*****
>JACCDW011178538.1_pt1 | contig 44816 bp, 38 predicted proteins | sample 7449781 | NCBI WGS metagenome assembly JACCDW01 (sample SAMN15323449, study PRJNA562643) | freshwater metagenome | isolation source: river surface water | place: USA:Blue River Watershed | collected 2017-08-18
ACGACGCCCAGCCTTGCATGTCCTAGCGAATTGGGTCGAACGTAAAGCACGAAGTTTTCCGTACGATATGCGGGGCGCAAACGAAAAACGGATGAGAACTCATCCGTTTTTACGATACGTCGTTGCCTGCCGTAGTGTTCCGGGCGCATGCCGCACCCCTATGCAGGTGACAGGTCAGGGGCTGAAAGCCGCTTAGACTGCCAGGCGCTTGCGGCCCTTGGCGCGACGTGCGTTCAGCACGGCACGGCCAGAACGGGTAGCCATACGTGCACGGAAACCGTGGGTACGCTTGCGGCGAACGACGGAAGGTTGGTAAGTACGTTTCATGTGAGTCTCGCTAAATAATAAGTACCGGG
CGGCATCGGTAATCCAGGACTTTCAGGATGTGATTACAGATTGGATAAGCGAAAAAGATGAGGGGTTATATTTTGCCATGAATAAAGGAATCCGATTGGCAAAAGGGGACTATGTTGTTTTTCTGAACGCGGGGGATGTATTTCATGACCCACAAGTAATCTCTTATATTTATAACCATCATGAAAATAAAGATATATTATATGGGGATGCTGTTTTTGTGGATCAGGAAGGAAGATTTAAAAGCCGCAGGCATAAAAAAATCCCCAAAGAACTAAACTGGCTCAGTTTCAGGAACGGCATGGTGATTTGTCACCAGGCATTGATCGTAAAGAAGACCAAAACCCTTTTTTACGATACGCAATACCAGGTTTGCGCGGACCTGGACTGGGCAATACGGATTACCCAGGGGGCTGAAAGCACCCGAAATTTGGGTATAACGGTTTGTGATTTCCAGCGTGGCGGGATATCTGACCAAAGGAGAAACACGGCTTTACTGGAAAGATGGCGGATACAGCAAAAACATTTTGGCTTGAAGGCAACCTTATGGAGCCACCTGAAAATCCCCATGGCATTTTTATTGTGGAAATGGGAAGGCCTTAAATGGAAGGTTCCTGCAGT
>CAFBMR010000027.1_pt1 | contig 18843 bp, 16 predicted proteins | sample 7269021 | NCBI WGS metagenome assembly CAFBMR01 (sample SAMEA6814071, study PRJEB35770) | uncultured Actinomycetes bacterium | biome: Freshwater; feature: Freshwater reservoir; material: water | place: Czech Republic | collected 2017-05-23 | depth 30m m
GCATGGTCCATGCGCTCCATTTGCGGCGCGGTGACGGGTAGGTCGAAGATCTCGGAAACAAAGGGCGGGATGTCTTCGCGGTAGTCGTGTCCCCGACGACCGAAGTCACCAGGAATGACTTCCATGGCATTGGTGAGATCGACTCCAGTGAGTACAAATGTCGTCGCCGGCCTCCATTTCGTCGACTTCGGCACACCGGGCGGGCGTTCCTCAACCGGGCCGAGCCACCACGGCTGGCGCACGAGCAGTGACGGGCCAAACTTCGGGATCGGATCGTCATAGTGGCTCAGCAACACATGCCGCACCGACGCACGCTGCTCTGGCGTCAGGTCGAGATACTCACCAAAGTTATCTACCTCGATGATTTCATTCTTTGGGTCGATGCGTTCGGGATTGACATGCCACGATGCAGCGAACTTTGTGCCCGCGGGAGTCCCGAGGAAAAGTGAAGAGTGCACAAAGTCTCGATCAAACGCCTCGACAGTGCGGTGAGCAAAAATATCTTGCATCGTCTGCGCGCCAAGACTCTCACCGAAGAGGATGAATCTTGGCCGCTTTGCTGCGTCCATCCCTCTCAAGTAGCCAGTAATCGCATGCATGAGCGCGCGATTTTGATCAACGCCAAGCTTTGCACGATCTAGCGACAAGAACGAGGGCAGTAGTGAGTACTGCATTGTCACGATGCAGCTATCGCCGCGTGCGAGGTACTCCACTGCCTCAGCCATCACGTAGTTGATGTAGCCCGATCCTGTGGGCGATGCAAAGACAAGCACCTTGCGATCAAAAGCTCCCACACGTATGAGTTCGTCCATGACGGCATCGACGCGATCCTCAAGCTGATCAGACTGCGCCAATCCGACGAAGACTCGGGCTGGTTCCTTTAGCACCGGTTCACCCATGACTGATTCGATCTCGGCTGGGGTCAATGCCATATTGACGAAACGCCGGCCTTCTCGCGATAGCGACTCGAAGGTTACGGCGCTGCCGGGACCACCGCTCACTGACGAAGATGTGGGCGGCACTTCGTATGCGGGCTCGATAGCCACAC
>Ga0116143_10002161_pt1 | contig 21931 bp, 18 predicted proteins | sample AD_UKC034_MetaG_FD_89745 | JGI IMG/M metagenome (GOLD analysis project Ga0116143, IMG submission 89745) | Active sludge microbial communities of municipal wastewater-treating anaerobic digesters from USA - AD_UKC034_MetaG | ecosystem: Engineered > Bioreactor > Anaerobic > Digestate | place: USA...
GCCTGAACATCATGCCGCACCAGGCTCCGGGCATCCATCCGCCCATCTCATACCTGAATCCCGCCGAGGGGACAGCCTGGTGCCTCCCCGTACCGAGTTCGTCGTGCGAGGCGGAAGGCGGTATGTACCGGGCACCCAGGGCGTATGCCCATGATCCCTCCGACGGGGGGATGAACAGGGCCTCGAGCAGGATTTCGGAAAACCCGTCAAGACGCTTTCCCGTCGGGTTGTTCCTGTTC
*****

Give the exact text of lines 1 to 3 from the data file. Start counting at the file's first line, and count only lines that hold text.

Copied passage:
>JACCDW011178538.1_pt1 | contig 44816 bp, 38 predicted proteins | sample 7449781 | NCBI WGS metagenome assembly JACCDW01 (sample SAMN15323449, study PRJNA562643) | freshwater metagenome | isolation source: river surface water | place: USA:Blue River Watershed | collected 2017-08-18
ACGACGCCCAGCCTTGCATGTCCTAGCGAATTGGGTCGAACGTAAAGCACGAAGTTTTCCGTACGATATGCGGGGCGCAAACGAAAAACGGATGAGAACTCATCCGTTTTTACGATACGTCGTTGCCTGCCGTAGTGTTCCGGGCGCATGCCGCACCCCTATGCAGGTGACAGGTCAGGGGCTGAAAGCCGCTTAGACTGCCAGGCGCTTGCGGCCCTTGGCGCGACGTGCGTTCAGCACGGCACGGCCAGAACGGGTAGCCATACGTGCACGGAAACCGTGGGTACGCTTGCGGCGAACGACGGAAGGTTGGTAAGTACGTTTCATGTGAGTCTCGCTAAATAATAAGTACCGGG
CGGCATCGGTAATCCAGGACTTTCAGGATGTGATTACAGATTGGATAAGCGAAAAAGATGAGGGGTTATATTTTGCCATGAATAAAGGAATCCGATTGGCAAAAGGGGACTATGTTGTTTTTCTGAACGCGGGGGATGTATTTCATGACCCACAAGTAATCTCTTATATTTATAACCATCATGAAAATAAAGATATATTATATGGGGATGCTGTTTTTGTGGATCAGGAAGGAAGATTTAAAAGCCGCAGGCATAAAAAAATCCCCAAAGAACTAAACTGGCTCAGTTTCAGGAACGGCATGGTGATTTGTCACCAGGCATTGATCGTAAAGAAGACCAAAACCCTTTTTTACGATACGCAATACCAGGTTTGCGCGGACCTGGACTGGGCAATACGGATTACCCAGGGGGCTGAAAGCACCCGAAATTTGGGTATAACGGTTTGTGATTTCCAGCGTGGCGGGATATCTGACCAAAGGAGAAACACGGCTTTACTGGAAAGATGGCGGATACAGCAAAAACATTTTGGCTTGAAGGCAACCTTATGGAGCCACCTGAAAATCCCCATGGCATTTTTATTGTGGAAATGGGAAGGCCTTAAATGGAAGGTTCCTGCAGT